4. You're a creative human being
Whether you work as a freelancer or with a corporation, creative ideas are golden. In this industry you need to focus on experiences that will wow your audience. All you need to do is pair your creative ideas with the logistical capability to execute them, and you've got an award-winning event.
5. You're full of passion and energy
As previously mentioned, a career in event management is hard work. You need to be passionate about your event and your job to get through all of the rough patches you'll experience.
And how do you even begin to get into the event management world?
The easiest way is to volunteer. There is a whole world of companies and events that will happily take you on as a volunteer. You can volunteer for one-off events doing simple jobs such as customer service, or take on bigger roles where you volunteer for a not-for-profit.
I volunteered for an event where I ended up meeting Rachel Zoe. On another occasion, I volunteered for a charity event hosted by a well-known and respected organization, and afterwards I was offered an internship.n. I raised my hand to volunteer as an event coordinator with a non-profit, ran a small but mighty fundraiser, and as a result, I've developed relationships with big household name brands. Volunteering works.
Alternatively, if you love structured learning and coursework makes you feel more comfortable, you can complete a course in event management. I decided to study an event management course halfway through my degree and I absolutely loved it. It was a hell of a year to get through, but at the end of it, I had a technical skill set to back up my experience. Plus, I made some great friends along the way.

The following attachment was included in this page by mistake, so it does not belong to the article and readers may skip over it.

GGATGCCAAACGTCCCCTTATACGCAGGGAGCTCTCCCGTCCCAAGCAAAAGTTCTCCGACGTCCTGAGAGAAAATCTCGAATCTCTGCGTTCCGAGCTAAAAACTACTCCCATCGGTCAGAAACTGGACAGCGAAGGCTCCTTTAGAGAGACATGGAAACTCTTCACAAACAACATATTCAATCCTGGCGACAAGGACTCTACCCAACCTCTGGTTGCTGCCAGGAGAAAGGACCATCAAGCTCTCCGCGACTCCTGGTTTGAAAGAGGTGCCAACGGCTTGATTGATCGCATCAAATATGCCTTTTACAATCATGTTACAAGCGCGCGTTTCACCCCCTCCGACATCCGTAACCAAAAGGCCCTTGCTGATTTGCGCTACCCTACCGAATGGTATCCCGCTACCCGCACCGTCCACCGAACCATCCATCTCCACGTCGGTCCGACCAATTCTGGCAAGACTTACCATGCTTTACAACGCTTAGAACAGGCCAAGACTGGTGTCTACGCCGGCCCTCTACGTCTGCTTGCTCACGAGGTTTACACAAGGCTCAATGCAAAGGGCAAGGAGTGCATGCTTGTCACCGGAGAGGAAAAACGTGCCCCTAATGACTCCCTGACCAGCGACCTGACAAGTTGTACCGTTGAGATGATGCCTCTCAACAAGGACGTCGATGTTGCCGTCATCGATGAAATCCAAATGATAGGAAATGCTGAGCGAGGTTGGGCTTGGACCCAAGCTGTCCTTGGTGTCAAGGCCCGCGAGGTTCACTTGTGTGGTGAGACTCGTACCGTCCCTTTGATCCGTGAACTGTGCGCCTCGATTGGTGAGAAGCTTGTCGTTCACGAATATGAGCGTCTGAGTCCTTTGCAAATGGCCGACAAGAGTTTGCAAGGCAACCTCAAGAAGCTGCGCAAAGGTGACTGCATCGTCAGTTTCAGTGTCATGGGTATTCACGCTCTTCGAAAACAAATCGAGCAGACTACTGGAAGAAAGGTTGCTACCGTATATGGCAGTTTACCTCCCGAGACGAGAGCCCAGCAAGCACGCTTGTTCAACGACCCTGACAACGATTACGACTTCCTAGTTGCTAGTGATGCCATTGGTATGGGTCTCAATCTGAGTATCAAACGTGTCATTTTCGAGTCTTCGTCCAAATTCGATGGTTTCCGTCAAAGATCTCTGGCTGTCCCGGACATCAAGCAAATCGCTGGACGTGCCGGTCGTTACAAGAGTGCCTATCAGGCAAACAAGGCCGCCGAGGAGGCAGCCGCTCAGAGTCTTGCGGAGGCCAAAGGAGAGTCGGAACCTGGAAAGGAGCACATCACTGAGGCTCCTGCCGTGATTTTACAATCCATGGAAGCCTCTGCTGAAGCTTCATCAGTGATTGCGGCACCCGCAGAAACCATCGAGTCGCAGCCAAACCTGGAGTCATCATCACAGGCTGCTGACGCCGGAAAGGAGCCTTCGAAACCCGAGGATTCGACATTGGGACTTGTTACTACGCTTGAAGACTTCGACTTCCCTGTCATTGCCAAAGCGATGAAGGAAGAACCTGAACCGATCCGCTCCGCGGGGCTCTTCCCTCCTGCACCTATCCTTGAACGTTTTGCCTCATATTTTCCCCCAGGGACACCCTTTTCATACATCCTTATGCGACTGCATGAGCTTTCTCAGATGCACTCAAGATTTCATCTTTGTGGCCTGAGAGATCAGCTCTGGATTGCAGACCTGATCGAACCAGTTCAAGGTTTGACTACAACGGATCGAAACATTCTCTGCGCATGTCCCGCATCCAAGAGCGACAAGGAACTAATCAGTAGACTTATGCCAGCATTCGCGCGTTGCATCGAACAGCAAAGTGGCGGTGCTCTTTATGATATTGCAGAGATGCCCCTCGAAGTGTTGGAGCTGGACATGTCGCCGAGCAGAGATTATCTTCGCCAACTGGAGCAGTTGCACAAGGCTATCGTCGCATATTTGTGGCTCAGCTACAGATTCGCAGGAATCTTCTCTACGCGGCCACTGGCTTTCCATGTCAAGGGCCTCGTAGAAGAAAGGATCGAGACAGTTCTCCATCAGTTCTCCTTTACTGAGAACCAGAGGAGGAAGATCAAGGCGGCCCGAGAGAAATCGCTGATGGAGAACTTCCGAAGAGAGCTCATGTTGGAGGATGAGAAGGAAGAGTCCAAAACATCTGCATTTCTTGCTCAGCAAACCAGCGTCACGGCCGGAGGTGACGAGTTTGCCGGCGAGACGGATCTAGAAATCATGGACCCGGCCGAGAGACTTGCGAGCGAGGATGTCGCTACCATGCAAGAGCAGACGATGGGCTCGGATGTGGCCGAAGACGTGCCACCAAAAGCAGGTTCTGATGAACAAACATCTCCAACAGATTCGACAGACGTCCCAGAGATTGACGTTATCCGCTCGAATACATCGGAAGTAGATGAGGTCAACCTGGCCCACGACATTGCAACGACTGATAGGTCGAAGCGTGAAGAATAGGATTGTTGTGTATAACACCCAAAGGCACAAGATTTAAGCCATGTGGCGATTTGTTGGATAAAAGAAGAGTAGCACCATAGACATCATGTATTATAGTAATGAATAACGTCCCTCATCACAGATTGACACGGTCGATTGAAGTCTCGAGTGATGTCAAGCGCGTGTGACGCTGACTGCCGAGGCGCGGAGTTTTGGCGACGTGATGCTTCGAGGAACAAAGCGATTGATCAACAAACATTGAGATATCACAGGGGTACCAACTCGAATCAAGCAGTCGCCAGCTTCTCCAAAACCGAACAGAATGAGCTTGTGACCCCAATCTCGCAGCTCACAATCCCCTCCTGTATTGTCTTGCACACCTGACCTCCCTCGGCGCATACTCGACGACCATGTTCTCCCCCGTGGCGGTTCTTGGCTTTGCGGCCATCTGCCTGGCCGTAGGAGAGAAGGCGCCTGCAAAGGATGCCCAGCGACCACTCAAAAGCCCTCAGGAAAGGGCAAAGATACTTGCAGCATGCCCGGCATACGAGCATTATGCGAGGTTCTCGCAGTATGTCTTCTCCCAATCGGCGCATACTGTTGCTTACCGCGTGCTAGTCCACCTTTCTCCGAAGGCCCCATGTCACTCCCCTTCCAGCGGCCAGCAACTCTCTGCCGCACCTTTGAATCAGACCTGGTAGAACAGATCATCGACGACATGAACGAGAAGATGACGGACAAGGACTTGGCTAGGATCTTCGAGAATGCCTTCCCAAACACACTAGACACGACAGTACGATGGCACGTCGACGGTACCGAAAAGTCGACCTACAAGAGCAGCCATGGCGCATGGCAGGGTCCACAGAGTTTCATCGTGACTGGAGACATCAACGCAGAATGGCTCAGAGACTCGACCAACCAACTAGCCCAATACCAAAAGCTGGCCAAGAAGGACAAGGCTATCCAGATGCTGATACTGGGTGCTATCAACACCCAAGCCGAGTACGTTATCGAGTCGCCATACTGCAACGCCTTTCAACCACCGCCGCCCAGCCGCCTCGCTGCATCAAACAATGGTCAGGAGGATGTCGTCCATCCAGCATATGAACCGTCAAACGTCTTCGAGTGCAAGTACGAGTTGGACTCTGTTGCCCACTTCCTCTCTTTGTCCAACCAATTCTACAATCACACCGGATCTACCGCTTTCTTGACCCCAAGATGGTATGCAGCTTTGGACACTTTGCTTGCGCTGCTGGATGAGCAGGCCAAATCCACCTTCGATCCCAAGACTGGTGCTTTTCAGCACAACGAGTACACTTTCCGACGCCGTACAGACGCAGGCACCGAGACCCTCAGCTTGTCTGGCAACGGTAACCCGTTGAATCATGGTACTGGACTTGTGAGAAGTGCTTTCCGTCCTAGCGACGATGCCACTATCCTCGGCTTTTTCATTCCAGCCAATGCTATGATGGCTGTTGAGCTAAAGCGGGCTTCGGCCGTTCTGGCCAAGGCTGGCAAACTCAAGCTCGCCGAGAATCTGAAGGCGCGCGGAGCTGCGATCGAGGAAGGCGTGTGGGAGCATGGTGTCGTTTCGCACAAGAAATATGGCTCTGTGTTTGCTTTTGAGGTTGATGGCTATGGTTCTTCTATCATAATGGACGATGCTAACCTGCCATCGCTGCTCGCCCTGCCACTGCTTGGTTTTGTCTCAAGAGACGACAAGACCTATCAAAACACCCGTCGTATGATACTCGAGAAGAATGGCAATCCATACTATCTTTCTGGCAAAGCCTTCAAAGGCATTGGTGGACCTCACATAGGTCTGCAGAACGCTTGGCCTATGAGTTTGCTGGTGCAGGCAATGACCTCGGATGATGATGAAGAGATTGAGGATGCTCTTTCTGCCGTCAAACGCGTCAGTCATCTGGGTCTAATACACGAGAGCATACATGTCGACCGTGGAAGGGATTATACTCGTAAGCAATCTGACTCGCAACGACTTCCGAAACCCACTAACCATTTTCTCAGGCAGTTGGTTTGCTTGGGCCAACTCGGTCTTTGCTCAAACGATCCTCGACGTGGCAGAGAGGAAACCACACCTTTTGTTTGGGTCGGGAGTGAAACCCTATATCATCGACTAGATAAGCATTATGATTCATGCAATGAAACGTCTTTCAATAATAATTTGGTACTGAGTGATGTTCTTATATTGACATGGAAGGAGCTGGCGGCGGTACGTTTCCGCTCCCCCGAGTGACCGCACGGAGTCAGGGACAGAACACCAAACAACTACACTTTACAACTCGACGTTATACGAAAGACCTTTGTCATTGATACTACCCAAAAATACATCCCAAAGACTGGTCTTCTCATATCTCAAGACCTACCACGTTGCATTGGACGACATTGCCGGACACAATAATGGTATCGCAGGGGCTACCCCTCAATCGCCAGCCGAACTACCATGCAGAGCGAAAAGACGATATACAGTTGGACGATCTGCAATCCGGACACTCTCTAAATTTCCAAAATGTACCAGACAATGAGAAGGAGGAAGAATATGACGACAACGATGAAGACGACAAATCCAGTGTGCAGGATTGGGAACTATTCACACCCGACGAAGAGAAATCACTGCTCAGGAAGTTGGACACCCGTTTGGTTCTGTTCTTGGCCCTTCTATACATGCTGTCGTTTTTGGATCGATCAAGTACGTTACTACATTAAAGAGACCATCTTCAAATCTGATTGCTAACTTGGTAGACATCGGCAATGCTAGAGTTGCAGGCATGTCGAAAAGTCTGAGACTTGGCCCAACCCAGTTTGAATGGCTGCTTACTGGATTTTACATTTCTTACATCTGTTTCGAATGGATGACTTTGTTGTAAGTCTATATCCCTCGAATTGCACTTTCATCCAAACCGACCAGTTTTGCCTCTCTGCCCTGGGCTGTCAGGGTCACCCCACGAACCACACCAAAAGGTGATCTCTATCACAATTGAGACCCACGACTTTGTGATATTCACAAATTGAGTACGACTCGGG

The important takeaway is that you don't need the qualification to become an event manager, but you do need the experience. If you type "event volunteer" into Google, there will be pages and pages of opportunities, so grab one. Say yes to as many as you can, work hard while you're there and soon you'll have your own event network to rely on.
Then before you know it, your first event will be over, your event management career will be on the rise...and you'll find yourself drinking lots of wine.
It goes without saying that at some point in your career, you'll come down with a cold or virus that will require you to stay home from work, drink excessive amounts of tea, and make good use of that gravity blanket you impulse-bought off of Amazon.
A Thought-Provoking Conversation on How the Firm Empowers Their Associates
We all need something to motivate us to show up to work each day – to have a purpose, to feel engaged and fulfilled. For some, it's our coworkers. For others, it's our clients. It might even be our company's mission.
When It Happens to You; When It Happens to a Coworker; and When You Hear About It as a Manager
A couple years ago, one of my coworkers asked me to swing by her office.
I was looking forward to catching up — she was one of my favorite coworkers, always upbeat and ready to brainstorm ideas, but I hadn't seen her in a while.
Remote work is becoming increasingly common: recent studies have found that the number of employees who telecommute at least half of the time increased from 1.8 million to 3.9 million between 2005 and 2017.